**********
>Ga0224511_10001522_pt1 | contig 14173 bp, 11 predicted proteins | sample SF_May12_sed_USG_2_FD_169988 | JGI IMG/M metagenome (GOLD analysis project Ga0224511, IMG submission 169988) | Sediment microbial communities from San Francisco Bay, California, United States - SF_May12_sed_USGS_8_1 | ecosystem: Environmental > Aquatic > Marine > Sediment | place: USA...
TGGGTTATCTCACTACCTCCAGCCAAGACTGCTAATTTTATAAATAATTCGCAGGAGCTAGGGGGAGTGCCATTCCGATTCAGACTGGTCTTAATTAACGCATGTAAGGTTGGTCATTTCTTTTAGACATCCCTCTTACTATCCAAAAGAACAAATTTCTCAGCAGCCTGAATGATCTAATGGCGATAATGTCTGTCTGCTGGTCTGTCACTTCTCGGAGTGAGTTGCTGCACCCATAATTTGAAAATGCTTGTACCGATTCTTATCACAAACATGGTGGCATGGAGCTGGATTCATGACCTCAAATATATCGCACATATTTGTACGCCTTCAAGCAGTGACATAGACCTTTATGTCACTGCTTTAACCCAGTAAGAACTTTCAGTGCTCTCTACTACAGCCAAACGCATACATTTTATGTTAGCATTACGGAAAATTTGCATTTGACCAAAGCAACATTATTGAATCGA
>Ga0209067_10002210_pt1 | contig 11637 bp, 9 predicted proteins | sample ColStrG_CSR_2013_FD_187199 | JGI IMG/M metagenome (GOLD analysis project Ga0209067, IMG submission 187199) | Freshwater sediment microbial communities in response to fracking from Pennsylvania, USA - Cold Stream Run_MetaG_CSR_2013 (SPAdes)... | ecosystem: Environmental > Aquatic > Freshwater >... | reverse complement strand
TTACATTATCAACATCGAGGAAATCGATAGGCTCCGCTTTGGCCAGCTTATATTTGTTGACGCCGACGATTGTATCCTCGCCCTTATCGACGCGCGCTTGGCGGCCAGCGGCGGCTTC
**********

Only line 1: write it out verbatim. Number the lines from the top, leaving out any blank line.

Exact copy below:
>Ga0224511_10001522_pt1 | contig 14173 bp, 11 predicted proteins | sample SF_May12_sed_USG_2_FD_169988 | JGI IMG/M metagenome (GOLD analysis project Ga0224511, IMG submission 169988) | Sediment microbial communities from San Francisco Bay, California, United States - SF_May12_sed_USGS_8_1 | ecosystem: Environmental > Aquatic > Marine > Sediment | place: USA...